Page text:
Strangely, an employee at Dunmore discovered in 1999 a hoard of fine Viking items that dates to 940 (by evidence of coin also present.) It is a mystery why a Viking would stash valuables at the site of an earlier massacre, and why he never retrieved them.

There are plenty of reasons to expect that the Vikings would have raided the Kilkenny monastery — primarily that it was a monastery. And it was on a river. The Viking town Waterford is on the sea 30 miles downstream. And the Vikings were active in the valley of the River Nore — as they were on all waterways during a period.

But the kingdom of Ossory — most of modern County Kilkenny and a part of County Laois to the north — had a great king during the period of inland Viking plunder, and Ossory was a powerful state.

The fame of that king, Cerball MacDunlainge, rests on his interactions with Vikings. He was a talented warrior and a diplomat, forging alliances and treaties when he could and going to war when he had to. He was formidable: his rule established Ossory as a powerful kingdom, cemented Kilkenny as a center of power, and left an enduring memory in the folk legends of the Icelandic descendants of those who had tried to best him.

It's possible that during the period when the Vikings were actively raiding inland waterways (late 800's,) Ossory was too powerful for their tastes. The Vikings may have found the Kilkenny monastery unattractive ]]] because it was in Cerball's Ossory.

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Vikings in Nijmegen, The Netherlands

The Vikings took over the Valkhof in Nijmegen in 880, and used it as a winter-quarters. Or so goes the standard narrative. I read in one source that they repeated this in the following year, but have nowhere found any greater detail about the matter.

One of Nijmegen's official epithets is that of "Keizerstad," which means "Emperor's town." The "Keizer," (in Dutch) or "Caesar," or Emperor, was none other than the great Charlemagne, Karel de Grote, "Charles the Great." His rule, the Holy Roman Empire, was a supposed re-institution of the original Roman empire after four centuries. The Keizer's palace — in written history — was an important feature in an important city within the Holy Roman Empire. Charlemagne would stop here on his trips through the region. Official Nijmegen is proud of this legacy.

The site was distinctly important in the Nijmegen of the real Roman Empire, a great market city and garrison on the northern border.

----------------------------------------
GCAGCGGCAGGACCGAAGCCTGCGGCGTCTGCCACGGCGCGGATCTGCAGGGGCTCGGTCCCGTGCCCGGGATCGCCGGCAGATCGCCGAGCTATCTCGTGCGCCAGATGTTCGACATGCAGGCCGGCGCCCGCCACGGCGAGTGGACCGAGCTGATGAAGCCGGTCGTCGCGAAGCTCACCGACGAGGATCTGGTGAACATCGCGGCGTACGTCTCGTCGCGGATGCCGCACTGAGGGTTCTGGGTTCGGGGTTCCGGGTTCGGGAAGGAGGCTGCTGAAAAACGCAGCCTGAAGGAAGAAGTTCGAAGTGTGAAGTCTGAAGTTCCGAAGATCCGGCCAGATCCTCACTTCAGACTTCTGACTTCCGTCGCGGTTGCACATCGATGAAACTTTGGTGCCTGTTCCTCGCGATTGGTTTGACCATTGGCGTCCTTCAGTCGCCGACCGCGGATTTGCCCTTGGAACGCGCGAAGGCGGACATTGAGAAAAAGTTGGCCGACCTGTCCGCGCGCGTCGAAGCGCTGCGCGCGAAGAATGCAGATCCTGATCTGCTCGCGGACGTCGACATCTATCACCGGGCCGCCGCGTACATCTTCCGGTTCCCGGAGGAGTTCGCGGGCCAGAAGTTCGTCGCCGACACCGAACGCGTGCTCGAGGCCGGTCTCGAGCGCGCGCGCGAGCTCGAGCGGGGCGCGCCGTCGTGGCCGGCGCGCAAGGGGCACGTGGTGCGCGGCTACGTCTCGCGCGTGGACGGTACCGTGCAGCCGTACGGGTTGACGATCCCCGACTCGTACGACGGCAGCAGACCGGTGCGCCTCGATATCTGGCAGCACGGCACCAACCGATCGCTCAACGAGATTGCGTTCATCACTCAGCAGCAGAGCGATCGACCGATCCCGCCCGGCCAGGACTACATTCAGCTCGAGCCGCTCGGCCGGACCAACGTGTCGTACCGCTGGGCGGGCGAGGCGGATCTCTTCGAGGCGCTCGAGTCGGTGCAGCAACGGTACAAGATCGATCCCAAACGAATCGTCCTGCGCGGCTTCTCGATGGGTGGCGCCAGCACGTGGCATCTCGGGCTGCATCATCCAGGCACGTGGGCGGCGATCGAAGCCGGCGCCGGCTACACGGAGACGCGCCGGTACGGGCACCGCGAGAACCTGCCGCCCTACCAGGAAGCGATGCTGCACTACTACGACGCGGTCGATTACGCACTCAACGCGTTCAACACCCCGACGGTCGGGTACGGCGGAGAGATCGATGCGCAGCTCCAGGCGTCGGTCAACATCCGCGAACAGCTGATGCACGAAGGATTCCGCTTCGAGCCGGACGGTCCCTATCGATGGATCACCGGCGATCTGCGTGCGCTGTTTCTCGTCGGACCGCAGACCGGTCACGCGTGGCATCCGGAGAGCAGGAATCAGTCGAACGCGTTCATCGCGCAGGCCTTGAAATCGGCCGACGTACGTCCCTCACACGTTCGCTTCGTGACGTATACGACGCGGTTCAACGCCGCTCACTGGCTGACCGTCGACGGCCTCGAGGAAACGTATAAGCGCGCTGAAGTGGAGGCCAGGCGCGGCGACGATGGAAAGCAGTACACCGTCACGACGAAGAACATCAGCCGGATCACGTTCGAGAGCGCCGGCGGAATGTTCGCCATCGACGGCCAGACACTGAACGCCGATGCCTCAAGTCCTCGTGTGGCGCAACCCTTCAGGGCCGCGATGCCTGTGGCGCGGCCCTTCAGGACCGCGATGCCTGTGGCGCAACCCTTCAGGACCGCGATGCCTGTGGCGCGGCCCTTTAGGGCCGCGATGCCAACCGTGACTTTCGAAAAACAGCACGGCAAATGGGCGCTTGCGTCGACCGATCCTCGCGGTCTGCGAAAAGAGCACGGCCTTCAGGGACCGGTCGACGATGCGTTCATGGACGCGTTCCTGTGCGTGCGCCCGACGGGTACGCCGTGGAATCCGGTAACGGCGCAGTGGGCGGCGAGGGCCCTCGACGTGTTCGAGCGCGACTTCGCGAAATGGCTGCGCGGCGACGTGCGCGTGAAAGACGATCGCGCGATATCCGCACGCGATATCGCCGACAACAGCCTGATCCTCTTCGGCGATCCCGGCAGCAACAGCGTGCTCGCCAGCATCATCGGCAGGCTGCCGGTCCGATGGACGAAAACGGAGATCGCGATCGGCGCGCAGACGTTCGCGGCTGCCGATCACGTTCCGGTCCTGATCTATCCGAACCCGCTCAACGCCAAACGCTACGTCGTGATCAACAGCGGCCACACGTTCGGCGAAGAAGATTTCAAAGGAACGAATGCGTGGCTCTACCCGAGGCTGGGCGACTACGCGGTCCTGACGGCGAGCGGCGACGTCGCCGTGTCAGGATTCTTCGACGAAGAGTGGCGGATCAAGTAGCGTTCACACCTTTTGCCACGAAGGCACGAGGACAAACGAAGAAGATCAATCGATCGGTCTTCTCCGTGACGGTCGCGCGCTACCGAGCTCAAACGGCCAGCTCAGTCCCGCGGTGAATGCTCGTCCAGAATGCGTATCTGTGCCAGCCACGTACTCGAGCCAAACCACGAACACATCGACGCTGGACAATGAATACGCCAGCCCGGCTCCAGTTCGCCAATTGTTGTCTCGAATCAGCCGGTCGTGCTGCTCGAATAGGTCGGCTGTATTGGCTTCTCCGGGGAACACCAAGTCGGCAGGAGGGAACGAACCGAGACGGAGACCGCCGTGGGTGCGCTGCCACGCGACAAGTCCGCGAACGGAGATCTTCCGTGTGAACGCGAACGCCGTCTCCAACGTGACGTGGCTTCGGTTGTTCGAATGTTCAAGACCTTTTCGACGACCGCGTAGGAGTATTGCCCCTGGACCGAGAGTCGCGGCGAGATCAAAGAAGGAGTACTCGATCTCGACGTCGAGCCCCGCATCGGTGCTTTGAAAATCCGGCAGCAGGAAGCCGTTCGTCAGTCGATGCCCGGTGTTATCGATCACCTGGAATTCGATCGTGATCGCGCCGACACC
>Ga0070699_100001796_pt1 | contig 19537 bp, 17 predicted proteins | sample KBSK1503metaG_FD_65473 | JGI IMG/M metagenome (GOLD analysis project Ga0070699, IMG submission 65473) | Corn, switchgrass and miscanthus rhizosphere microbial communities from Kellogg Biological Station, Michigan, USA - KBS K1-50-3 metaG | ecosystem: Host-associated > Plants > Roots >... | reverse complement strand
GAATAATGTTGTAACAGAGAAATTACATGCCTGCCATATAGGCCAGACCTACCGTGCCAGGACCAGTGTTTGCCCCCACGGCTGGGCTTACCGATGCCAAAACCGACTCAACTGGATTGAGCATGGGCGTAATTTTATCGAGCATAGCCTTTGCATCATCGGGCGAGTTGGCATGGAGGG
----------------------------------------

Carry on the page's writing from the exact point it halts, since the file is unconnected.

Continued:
The Emperor, "successor" to the Roman imperial title, had ostensibly found Nijmegen an important symbol with its Roman pedigree, and had graced it with his occasional presence, and that palace.

The problem with the Viking story (that they overwintered at the palace) is the problem with the palace. There's no archeological evicence of it. More pointedly, there is no physical evidence of Carolingian occupation.

Albert Delahaye, archivist for the city of Nijmegen from 1946 to 1957 noted the lack of Carolingian artifacts in the city's archaeology. Delahaye is reviled and revered in Dutch letters — more so the former, and especially by established historians — but he raises an interesting point here.

The rebuilding after the bombing of Nijmegen in WWII naturally involved extensive archeological work. Carolingian artifacts remained lacking.

There are two points on which the ideas of Albert Delahaye are pertinent to the matter of any Viking raid on Nijmegen. The first is that I have found no other interesting detail of the supposed conquest and occupation of the Valkhof palace — only the fact that it might not have happened. The other point is one of Delahaye's most prosaic assertions: that Nijmegen museums lack even a single Carolingian artifact.

I've been to the Museum Valkhof twice — the museum that stands next to Valkhof hill, the traditional location of the Keizer's palace. I didn't see anything Carolingian.

The Roman occupation was of briefer duration than the supposed presence of the Carolingians — and centuries earlier. And yet, to compare with the overflow of Roman artifacts, we have from the Carolingians... nothing.

It seems likely that the story about Vikings wintering in Nijmegen is untrue.

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* The first record of Amsterdam comes from 1275 when Count Flores V granted a toll privelege to the city. Three neighboring settlements had converged over several decades. This toll privelege documents the earliest known official recognition of the unified municipality.

The first waterworks probably date to the early 1100's. Before water management, Amsterdam couldn't have been more than a few buildings on a wash of delta clay. If there was anything there in the Viking days, it was nothing worth plundering — or if worth plundering, not worth anybody's time to keep a record of it.